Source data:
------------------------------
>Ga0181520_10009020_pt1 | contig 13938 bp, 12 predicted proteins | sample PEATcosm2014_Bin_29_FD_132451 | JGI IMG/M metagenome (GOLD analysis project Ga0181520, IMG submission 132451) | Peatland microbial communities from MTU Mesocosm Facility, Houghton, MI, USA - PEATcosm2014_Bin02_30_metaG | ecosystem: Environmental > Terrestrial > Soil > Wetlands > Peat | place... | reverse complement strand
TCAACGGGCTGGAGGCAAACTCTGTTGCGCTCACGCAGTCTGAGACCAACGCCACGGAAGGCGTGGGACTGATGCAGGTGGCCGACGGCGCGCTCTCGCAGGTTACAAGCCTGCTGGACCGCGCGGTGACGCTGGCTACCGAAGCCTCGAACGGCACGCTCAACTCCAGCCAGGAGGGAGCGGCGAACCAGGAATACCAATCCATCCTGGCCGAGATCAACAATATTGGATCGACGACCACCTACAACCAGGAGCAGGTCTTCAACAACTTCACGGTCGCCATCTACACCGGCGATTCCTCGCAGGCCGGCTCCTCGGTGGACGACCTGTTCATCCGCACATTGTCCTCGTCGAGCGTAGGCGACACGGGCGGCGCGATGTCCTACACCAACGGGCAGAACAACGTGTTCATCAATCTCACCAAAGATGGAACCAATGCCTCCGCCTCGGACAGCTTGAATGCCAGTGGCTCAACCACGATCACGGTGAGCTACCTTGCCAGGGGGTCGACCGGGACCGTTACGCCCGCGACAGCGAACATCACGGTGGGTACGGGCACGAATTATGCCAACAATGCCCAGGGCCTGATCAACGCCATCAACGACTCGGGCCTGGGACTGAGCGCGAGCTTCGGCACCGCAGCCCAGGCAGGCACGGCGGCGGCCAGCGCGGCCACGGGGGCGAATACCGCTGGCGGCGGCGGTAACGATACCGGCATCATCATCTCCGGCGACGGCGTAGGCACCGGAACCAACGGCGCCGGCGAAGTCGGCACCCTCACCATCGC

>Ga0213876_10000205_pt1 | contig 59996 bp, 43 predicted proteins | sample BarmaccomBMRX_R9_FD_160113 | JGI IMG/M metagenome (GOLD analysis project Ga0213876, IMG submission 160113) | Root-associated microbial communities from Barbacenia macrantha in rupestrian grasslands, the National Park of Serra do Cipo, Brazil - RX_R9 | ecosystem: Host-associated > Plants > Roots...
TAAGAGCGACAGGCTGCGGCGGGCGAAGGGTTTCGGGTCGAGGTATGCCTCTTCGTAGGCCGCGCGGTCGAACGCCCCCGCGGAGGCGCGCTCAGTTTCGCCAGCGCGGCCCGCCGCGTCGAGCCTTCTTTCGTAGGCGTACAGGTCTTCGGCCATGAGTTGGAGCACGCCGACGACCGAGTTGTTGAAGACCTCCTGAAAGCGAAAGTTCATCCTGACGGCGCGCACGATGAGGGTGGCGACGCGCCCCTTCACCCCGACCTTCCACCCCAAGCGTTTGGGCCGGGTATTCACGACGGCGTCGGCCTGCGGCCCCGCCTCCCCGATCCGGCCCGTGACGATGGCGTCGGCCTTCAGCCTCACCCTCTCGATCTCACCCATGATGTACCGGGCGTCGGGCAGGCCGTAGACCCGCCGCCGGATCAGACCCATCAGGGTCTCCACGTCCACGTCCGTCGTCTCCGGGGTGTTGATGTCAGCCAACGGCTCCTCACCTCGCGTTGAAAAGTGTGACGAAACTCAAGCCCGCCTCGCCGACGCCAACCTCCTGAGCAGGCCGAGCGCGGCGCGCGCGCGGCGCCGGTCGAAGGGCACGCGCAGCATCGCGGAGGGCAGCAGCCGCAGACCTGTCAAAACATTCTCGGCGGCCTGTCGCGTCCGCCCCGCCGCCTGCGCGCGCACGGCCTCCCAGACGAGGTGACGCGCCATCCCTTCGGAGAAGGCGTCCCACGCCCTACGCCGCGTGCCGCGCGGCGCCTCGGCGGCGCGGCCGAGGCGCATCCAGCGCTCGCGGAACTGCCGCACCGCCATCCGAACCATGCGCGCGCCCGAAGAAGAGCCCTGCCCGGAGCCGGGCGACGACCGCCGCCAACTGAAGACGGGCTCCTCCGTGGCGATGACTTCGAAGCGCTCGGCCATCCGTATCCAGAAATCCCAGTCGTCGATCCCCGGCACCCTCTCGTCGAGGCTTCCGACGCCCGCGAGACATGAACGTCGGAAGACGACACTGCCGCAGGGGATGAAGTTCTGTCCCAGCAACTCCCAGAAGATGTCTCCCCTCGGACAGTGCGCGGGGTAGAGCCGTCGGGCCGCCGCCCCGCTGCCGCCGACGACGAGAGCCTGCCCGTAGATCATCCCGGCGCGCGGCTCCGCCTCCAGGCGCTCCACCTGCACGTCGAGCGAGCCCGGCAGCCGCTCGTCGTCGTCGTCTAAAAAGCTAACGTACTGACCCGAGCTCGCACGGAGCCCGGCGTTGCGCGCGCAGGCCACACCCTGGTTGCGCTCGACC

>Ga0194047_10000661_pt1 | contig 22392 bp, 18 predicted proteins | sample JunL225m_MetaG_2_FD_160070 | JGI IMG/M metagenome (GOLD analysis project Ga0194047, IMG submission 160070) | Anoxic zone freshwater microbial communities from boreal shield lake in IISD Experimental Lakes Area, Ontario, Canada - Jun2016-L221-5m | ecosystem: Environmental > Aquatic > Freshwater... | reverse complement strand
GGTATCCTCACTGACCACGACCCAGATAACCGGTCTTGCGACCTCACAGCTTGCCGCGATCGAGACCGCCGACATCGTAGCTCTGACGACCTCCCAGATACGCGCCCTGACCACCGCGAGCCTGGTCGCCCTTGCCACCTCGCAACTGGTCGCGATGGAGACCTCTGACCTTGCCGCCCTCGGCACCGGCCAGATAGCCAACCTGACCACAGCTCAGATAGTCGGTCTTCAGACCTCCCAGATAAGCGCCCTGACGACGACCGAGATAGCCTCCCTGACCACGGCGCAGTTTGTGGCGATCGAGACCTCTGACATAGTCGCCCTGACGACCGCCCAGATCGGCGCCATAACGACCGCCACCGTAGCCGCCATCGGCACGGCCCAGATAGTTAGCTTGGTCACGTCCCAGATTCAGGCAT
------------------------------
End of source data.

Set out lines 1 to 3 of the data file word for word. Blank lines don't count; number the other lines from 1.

>Ga0181520_10009020_pt1 | contig 13938 bp, 12 predicted proteins | sample PEATcosm2014_Bin_29_FD_132451 | JGI IMG/M metagenome (GOLD analysis project Ga0181520, IMG submission 132451) | Peatland microbial communities from MTU Mesocosm Facility, Houghton, MI, USA - PEATcosm2014_Bin02_30_metaG | ecosystem: Environmental > Terrestrial > Soil > Wetlands > Peat | place... | reverse complement strand
TCAACGGGCTGGAGGCAAACTCTGTTGCGCTCACGCAGTCTGAGACCAACGCCACGGAAGGCGTGGGACTGATGCAGGTGGCCGACGGCGCGCTCTCGCAGGTTACAAGCCTGCTGGACCGCGCGGTGACGCTGGCTACCGAAGCCTCGAACGGCACGCTCAACTCCAGCCAGGAGGGAGCGGCGAACCAGGAATACCAATCCATCCTGGCCGAGATCAACAATATTGGATCGACGACCACCTACAACCAGGAGCAGGTCTTCAACAACTTCACGGTCGCCATCTACACCGGCGATTCCTCGCAGGCCGGCTCCTCGGTGGACGACCTGTTCATCCGCACATTGTCCTCGTCGAGCGTAGGCGACACGGGCGGCGCGATGTCCTACACCAACGGGCAGAACAACGTGTTCATCAATCTCACCAAAGATGGAACCAATGCCTCCGCCTCGGACAGCTTGAATGCCAGTGGCTCAACCACGATCACGGTGAGCTACCTTGCCAGGGGGTCGACCGGGACCGTTACGCCCGCGACAGCGAACATCACGGTGGGTACGGGCACGAATTATGCCAACAATGCCCAGGGCCTGATCAACGCCATCAACGACTCGGGCCTGGGACTGAGCGCGAGCTTCGGCACCGCAGCCCAGGCAGGCACGGCGGCGGCCAGCGCGGCCACGGGGGCGAATACCGCTGGCGGCGGCGGTAACGATACCGGCATCATCATCTCCGGCGACGGCGTAGGCACCGGAACCAACGGCGCCGGCGAAGTCGGCACCCTCACCATCGC

>Ga0213876_10000205_pt1 | contig 59996 bp, 43 predicted proteins | sample BarmaccomBMRX_R9_FD_160113 | JGI IMG/M metagenome (GOLD analysis project Ga0213876, IMG submission 160113) | Root-associated microbial communities from Barbacenia macrantha in rupestrian grasslands, the National Park of Serra do Cipo, Brazil - RX_R9 | ecosystem: Host-associated > Plants > Roots...